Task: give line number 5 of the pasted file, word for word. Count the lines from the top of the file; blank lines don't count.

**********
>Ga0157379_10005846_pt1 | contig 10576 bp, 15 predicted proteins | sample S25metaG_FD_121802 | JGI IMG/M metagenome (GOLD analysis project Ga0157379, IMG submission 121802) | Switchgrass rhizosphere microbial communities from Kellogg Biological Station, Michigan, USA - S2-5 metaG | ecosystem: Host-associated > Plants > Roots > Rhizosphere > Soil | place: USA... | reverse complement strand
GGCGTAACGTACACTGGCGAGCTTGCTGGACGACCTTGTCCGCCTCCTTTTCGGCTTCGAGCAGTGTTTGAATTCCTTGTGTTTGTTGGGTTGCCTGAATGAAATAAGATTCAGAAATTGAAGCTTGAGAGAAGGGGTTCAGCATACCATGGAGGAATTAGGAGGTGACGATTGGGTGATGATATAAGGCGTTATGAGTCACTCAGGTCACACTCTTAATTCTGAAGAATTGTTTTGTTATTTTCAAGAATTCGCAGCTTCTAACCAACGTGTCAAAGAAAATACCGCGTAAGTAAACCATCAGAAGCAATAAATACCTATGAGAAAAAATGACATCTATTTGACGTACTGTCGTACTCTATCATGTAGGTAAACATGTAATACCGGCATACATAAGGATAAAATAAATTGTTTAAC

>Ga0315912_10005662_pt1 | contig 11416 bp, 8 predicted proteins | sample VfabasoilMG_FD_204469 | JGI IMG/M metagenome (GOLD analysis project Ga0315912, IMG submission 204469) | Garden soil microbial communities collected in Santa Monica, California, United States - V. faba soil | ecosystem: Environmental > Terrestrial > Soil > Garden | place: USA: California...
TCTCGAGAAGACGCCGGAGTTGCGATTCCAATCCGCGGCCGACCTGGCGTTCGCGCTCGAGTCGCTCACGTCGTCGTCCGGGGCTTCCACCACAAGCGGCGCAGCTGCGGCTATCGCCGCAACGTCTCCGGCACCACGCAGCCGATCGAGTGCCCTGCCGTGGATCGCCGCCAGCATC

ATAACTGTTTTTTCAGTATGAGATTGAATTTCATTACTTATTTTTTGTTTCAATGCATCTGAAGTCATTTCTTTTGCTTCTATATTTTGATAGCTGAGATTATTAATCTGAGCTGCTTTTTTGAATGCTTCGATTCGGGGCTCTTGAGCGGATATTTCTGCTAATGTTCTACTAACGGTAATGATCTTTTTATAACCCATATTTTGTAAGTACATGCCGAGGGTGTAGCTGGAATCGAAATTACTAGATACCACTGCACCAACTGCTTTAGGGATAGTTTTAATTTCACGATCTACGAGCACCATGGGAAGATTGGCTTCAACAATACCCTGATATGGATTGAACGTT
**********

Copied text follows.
ATAACTGTTTTTTCAGTATGAGATTGAATTTCATTACTTATTTTTTGTTTCAATGCATCTGAAGTCATTTCTTTTGCTTCTATATTTTGATAGCTGAGATTATTAATCTGAGCTGCTTTTTTGAATGCTTCGATTCGGGGCTCTTGAGCGGATATTTCTGCTAATGTTCTACTAACGGTAATGATCTTTTTATAACCCATATTTTGTAAGTACATGCCGAGGGTGTAGCTGGAATCGAAATTACTAGATACCACTGCACCAACTGCTTTAGGGATAGTTTTAATTTCACGATCTACGAGCACCATGGGAAGATTGGCTTCAACAATACCCTGATATGGATTGAACGTT